Downtown Party Scene

The MLIve story on Council work session is now up. Thanks to both Mike and Lauren for reporting, despite being exam week (Lauren is still at MSU, freelancing for MLive), because otherwise we would not know what happens during work sessions, which is often important and revealing.

MLive Article


"When businesses are considering opening up in the greater Lansing region and pass East Lansing over, the 50/50 ordinance often is one of the reasons they choose a different location...Triplett said. (I censored the title "Mayor pro-rem," because I find it obnoxious.)

Has it ever occurred to Triplett that some of us might think, given the downtown party scene, deterring establishments that prefer selling spirits to food is a good thing?

Should the reporting requirement be lifted, a subcommittee of members of the Downtown Development Authority and the East Lansing Planning Commission would review the 50/50 process and make recommendations to the commission and council next year, Community and Economic Development Administrator Lori Mullins said.

Not even close to good enough. This is an issue that affects the citizens of East Lansing. I dismiss the Planning Department as incompetent and biased in favor of developers and bar owners, and the DDA does not represent a cross-section of the community. What affects downtown affects all of us, if for no other reason than we subsidize policing of the party scene.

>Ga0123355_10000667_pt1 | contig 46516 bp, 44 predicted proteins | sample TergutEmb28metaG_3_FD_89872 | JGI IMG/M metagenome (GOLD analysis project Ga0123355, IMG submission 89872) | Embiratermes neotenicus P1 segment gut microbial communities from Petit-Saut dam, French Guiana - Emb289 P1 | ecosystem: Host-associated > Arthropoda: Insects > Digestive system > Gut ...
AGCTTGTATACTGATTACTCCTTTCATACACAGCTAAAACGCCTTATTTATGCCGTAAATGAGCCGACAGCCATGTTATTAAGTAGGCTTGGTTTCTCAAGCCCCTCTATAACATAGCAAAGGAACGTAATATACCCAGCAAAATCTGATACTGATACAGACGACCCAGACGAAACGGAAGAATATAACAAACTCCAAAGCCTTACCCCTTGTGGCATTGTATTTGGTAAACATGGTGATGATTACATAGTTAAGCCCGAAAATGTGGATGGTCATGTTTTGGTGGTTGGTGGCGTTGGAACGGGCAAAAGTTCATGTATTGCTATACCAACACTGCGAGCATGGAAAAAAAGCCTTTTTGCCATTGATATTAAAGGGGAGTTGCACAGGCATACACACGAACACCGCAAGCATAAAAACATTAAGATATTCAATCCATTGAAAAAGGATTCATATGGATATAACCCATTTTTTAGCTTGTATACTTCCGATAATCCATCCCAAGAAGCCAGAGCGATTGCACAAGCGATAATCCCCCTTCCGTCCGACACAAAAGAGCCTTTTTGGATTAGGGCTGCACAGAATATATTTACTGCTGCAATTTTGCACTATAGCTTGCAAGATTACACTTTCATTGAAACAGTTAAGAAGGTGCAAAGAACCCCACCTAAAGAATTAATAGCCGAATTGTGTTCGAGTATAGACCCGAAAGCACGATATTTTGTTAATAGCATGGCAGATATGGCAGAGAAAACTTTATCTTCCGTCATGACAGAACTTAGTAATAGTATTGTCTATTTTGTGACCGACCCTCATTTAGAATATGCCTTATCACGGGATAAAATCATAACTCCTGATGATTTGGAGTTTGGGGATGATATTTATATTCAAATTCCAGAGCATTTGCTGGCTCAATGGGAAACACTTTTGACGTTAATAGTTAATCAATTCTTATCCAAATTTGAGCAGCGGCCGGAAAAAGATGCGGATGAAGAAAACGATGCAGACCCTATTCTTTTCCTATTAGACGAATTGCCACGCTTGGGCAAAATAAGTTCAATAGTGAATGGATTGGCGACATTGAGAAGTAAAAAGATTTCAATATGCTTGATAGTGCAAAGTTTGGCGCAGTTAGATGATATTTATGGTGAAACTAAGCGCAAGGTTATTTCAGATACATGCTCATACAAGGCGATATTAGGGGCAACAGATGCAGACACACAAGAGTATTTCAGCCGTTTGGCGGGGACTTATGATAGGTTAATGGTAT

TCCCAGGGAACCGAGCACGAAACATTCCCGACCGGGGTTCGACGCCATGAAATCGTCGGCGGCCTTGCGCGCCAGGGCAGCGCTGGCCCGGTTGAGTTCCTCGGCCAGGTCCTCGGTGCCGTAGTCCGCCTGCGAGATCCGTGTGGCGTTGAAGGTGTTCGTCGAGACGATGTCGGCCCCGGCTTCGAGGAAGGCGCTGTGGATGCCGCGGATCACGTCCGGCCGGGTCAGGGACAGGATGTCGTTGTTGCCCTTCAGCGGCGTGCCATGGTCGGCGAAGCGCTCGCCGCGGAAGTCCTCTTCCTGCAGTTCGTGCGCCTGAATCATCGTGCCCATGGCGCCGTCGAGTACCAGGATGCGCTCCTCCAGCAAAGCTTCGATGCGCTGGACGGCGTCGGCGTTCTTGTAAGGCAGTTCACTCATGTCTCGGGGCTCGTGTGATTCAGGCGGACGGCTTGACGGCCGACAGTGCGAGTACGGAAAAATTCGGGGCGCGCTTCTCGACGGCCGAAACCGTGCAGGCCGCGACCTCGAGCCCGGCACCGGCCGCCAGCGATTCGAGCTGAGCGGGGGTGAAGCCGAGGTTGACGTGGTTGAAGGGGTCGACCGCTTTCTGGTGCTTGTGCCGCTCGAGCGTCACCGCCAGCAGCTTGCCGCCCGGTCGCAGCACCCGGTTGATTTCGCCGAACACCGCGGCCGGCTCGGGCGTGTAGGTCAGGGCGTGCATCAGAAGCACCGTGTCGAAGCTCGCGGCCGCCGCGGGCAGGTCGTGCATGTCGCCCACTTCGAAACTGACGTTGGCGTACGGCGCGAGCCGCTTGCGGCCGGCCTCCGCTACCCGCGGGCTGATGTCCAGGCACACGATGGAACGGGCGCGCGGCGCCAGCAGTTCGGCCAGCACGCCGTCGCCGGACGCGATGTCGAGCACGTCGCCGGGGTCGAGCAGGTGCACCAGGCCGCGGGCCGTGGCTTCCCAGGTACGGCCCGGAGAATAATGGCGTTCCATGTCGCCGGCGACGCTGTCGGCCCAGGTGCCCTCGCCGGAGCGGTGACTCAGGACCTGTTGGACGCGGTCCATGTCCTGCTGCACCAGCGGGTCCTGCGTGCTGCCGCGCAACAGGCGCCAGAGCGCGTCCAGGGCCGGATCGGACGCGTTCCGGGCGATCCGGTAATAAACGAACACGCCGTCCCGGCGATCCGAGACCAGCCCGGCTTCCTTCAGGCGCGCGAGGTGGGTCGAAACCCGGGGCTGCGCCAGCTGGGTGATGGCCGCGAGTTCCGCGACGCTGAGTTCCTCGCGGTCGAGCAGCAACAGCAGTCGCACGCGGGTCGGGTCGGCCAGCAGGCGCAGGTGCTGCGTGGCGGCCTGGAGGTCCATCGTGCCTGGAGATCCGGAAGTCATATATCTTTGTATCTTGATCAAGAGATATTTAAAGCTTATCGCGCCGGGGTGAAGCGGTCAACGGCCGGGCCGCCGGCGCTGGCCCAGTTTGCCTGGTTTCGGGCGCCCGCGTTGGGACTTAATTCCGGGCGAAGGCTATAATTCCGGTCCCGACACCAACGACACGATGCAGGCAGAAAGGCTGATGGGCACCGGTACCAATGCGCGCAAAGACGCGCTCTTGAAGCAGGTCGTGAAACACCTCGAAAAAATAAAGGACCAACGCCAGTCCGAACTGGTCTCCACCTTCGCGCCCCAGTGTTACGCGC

"If we think it’s ineffective, let’s get rid of it," Loomis said. "I don't think 50/50 is a detriment...if a business is doing monthly operating statements, extracting that data is no big deal.

"The requirement we have now is effective at nothing. If we really want to have some chance of guiding development...we need a better toolbox," [Triplett said}.

Exactly what evidence does Triplett, who I have never seen resort to facts and figures, have the "50-50" rule is ineffective, other than his barkeep patrons don't like it. Businessman Loomis does not think the accounting is a real issue. And, let us remember, the "50-50" rule was a solution arrived at after considerable deliberation. If city government wants to go through another deliberation, with ample citizen input, this time with the planning department actually listing to citizens and making changes based on what we say, instead of going through to motions and lying about it, then when another solution is found is the time to change the rules. Another year of reporting on "50-50" is not going to harm legitimate businesses.

I do agree with Triplett on one point: we need a new toolbox for guiding development, and by that I don't just mean development as regards to seeing how many new bars can be put downtown on the pretext of fine-dining.

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